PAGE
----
I like a good story, don’t you?
Growing up my sister and I would often end up hanging around the dinner table while our mother would tell us stories about growing up. She had tales about riding her bike up and down the streets of the cotton mill village where she lived, she would tell us about spending most of her Saturdays at the movie theater in town, and there were stories focusing on the memories she had spending time on the family farm belonging to her grandmother a few miles outside of town.
Once we grew up we talked Mother into transferring her verbal stories to paper, so that we would have a record of them after she was gone. Today those spiral notebooks she left behind filled with her stories are gold to my sister and I.
Storytelling is important but this article from Adweek says it far better than I can…
Stories define us. Since early cave dwellers left their graffiti in Lascaux, listening to and telling stories have moved people. Stories are powerful. They give meaning and context to what would otherwise be a collection of easily forgettable facts. Stories invoke the imagination so that listeners begin to own them almost as much as the teller. In fact, there’s a growing body of research that points to the power of narrative not just as a way to engage people, but as the only way to change deeply entrenched views.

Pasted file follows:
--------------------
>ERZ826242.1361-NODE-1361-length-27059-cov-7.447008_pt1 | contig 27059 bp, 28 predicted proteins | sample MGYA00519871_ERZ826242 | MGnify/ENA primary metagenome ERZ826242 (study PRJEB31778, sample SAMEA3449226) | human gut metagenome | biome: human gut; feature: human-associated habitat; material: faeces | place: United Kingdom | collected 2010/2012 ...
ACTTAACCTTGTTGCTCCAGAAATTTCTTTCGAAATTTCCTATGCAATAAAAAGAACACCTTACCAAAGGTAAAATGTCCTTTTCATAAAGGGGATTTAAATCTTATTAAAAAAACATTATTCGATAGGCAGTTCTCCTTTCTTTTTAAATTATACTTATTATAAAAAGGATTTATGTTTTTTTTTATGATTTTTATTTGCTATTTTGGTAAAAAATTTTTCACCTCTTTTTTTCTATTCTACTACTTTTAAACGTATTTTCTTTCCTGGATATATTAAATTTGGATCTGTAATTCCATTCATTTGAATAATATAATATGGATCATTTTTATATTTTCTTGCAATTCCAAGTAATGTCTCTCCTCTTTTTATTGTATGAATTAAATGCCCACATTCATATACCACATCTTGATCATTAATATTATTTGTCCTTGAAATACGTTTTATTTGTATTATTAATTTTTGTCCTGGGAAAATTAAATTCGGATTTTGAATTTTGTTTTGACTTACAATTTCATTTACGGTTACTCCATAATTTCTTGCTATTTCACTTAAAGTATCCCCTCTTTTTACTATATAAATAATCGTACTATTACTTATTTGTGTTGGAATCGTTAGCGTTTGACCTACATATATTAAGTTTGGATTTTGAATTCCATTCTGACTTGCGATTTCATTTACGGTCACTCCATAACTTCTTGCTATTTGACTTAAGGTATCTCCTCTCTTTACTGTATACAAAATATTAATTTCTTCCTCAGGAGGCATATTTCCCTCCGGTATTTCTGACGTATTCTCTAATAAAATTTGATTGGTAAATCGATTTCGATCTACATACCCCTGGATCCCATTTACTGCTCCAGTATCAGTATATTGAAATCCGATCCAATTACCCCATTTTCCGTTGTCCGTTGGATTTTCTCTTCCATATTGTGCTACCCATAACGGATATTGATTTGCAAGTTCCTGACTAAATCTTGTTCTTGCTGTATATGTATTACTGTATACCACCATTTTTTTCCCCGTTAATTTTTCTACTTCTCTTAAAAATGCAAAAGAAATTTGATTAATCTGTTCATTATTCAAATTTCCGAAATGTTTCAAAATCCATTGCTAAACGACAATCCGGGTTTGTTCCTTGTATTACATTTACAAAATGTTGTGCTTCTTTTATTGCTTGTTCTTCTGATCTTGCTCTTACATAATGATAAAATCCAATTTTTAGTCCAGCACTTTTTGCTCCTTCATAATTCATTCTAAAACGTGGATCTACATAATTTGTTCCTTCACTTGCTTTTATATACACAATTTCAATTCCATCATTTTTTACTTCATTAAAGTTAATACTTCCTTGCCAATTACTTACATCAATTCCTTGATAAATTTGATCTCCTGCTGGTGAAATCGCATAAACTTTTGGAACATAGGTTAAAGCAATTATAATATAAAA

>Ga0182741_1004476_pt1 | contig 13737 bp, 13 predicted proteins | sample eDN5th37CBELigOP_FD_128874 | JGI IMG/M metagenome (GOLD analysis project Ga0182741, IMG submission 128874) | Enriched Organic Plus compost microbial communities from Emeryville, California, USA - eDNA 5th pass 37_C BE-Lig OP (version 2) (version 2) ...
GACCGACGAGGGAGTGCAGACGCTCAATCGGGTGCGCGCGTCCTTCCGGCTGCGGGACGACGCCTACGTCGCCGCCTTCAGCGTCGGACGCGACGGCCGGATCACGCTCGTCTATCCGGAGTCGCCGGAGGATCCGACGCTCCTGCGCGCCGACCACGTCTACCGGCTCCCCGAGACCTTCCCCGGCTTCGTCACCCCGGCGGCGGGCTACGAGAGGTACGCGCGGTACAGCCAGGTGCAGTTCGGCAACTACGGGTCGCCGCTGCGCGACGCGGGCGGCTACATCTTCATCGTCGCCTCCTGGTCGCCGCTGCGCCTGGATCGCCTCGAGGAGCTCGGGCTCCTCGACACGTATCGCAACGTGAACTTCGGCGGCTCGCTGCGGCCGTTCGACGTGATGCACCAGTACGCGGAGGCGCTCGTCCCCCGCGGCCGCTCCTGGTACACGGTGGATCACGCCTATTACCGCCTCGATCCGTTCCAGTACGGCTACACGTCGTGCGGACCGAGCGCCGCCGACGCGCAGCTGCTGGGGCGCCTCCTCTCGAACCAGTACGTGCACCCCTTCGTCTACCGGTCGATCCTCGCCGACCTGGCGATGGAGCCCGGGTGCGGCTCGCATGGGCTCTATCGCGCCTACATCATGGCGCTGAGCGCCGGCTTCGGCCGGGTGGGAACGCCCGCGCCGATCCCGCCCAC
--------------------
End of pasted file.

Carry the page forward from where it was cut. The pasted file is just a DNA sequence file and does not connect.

All of this focus on storytelling is no accident…..
I’m adding a couple of brand new blogs to the Georgia Blogroll and both are authored by great storytellers.
Phil Hanson comes from a family of of storytellers. He really had no choice considering Ludlow Porch was his father and Lewis Grizzard was his uncle.
Can you imagine having both of those Atlanta icons in your family?
Phil has recently started a blog called Living in the Shadows of Greatness where he is already entertaining us with tales of being a Marine and what it was like growing up with Ludlow and Lewis. His most recent tale regarding Hank the Gator is hilarious.
My second addition involves a blogger who used the dinner hour much like my own mother to fill his son’s heads with stories regarding growing up in the 1970s. Now that his boys are grown he’s decided to use a blog to record and share his stories. Visit Dinner Table Stories where one of my favorite stories is “Hey Preacher”. Anyone who has tried to maintain a little decorum with their young children during church will relate to this story.
I welcome these two new Georgia bloggers to the blogroll, and I’m eagerly anticipating future stories.